Many of you might have heard of the term ‘ghosting’ or ‘crosstalk’ in combination with ‘3D’. Some of you might even have seen this effect on a 3D image.
In this article, I’ll:
- Describe the ghosting effect
- Explain how it’s caused
- Give guidance on what you should take into account when choosing a 3D system.
What is ghosting?
Ghosting is an effect that’s seen in a 3D image with your glasses on, where a certain object seems to be followed by a dimmer trail, or where the subtitles have a visible shadow. The other word for ghosting is ‘crosstalk’, which is technically more correct and indicates the source of this effect.
|Ghosting is caused by the imperfection of the 3D projection chain, and is mostly visible on polarization 3D systems, at higher 3D brightness levels, and at objects in the image that have a certain ‘depth’ (towards or away of the viewer).
Picture courtesy of Fujifilm, source: http://www.fujifilm-mea.com/files/7013/2610/5929/pic_08_1.jpg
What causes ghosting?
The essence of 3D projection is splitting images specifically for the left and right eye. However in a real-life system, this splitting does not work perfectly: there is always some portion of the image going to the unintended eye (left-eye image to the right eye and vice versa – when looking through the glasses of course).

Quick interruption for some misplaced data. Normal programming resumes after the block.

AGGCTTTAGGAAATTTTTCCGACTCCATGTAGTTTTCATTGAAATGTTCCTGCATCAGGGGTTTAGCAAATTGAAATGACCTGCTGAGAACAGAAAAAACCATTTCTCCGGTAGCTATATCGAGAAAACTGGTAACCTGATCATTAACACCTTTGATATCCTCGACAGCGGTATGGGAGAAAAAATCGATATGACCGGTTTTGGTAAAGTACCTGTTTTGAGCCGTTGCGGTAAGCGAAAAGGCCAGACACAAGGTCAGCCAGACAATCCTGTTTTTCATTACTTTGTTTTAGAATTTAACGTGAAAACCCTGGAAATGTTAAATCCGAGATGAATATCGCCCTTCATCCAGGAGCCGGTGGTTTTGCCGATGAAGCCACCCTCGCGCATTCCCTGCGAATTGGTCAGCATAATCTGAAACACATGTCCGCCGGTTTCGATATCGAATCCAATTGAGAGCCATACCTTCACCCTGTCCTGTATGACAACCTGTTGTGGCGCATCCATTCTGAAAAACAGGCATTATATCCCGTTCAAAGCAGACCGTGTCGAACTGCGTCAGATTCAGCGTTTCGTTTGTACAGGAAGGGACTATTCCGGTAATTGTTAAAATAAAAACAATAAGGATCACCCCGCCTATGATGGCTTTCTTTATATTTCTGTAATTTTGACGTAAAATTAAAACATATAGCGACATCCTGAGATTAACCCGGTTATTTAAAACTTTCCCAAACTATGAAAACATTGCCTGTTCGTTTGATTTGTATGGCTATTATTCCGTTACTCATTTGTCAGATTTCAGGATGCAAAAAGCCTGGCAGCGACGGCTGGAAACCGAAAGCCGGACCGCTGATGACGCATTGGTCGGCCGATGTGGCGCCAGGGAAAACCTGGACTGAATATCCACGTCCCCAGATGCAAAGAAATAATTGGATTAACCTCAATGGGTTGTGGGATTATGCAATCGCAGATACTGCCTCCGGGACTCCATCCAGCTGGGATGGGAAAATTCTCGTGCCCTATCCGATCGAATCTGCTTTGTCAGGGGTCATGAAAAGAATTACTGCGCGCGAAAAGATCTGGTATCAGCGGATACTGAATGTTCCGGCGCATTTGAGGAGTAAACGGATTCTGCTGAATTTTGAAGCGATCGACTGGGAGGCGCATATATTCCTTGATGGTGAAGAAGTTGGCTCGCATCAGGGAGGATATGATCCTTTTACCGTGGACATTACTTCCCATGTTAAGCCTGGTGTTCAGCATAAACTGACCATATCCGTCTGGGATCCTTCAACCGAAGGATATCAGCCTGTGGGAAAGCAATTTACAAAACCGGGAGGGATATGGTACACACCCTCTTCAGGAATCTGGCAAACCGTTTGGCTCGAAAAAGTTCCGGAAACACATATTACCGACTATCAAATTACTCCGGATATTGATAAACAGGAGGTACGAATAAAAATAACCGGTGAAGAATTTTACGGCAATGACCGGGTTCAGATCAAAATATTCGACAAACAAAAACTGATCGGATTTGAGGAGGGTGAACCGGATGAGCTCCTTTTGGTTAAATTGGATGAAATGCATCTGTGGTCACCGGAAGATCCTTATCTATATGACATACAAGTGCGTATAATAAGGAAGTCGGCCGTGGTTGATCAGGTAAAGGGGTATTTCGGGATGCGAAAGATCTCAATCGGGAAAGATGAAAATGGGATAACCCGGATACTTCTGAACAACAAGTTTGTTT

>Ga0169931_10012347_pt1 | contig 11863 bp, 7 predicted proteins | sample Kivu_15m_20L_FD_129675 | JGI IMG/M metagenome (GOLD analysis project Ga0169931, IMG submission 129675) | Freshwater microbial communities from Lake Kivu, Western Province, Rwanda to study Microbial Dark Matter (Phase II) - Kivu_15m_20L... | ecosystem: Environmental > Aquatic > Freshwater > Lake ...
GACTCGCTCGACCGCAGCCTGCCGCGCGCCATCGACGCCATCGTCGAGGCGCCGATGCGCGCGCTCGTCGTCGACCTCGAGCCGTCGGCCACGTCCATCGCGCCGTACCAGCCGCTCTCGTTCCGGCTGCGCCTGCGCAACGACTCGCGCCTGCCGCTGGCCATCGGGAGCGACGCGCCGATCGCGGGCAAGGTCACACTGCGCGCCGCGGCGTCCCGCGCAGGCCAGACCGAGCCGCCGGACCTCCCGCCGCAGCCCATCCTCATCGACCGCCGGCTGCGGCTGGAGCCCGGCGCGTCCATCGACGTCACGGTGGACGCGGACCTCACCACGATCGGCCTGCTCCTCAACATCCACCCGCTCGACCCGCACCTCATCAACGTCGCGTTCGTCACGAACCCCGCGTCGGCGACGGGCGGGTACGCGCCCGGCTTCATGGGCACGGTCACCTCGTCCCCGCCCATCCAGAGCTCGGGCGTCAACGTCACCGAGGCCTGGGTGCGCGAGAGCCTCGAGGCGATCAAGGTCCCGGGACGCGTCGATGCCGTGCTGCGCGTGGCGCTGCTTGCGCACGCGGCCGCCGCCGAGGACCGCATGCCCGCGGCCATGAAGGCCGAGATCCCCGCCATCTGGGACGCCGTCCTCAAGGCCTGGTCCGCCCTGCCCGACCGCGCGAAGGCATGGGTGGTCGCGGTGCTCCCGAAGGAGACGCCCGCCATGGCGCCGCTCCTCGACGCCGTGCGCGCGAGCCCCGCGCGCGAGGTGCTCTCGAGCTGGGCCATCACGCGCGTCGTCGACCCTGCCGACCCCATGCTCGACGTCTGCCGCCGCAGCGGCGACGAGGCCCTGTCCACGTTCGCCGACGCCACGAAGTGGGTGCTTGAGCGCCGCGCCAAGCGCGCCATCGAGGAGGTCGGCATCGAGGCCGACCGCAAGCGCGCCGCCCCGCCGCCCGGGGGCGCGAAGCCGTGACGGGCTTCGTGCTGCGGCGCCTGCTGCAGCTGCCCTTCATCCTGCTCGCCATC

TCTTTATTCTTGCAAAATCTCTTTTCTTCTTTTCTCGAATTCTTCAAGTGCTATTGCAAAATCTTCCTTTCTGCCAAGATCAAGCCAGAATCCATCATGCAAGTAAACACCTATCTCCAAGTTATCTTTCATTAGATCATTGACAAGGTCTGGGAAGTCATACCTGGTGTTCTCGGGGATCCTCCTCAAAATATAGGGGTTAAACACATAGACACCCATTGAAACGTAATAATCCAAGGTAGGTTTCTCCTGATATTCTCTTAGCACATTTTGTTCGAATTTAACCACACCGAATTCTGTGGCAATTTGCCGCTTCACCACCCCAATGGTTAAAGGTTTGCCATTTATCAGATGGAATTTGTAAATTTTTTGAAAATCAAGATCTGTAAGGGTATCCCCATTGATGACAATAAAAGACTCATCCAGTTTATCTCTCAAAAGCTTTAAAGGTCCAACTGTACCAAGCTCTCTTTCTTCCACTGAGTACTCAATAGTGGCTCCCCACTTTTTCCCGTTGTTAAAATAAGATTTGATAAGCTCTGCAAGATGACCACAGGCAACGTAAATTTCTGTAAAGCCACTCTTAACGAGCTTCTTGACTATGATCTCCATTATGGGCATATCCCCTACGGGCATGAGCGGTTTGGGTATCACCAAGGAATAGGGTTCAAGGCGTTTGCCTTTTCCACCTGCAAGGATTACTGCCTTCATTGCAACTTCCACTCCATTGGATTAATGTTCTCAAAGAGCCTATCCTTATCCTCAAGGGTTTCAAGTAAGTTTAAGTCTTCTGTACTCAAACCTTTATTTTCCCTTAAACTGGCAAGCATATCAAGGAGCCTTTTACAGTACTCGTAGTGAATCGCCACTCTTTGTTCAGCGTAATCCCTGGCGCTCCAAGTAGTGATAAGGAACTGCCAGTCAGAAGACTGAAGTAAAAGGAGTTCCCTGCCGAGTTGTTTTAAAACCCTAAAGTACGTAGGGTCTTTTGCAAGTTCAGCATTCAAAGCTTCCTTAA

The technical measure of ghosting is ‘crosstalk’ expressed in percentages, or the ‘stereo contrast ratio’ or ‘extinction ratio’ expressed in X:1 values. They are essentially the same: an extinction ratio of e.g. 100:1 means a crosstalk of 1/100=1.0%. Different elements of the projection system can introduce crosstalk: the 3D system (including the glasses), the port window and the screen.
The 3D systems are mostly valued by their efficiency. However a higher 3D efficiency seems to come with a higher crosstalk, so this also needs to be taken into account. Typically the 3D system would be the biggest contributor to ghosting in the 3D image.
Below is a summary of crosstalk and efficiency specifications obtained from the manufacturer’s websites.
For polarization systems used on silver screens, the screen material also influences ghosting. Most typical screens would have a crosstalk figure of around 0.6% (±0.1%). The difference between screens is negligible when compared to the 3D system. A special screen that has a crosstalk of 0.2% is the RealD Ultimate Screen. However note that this screen is also installed with screen vibration to reduce speckle.
However these screen crosstalk figures are only ‘on axis’, i.e. at perpendicular viewing. Looking at larger angles, the crosstalk increases so at 30° or more, the screen crosstalk can easily exceed 1%. So the silver screen is also an important contributor for ghosting, especially when looked at off-center.
Some port window glass will cause a partial depolarization of the image, which will also increase 3D ghosting. We don’t have much data about this effect, but be aware that the choice and placement of a port window is also very important (not only for ghosting but also for throughput, reflections etc).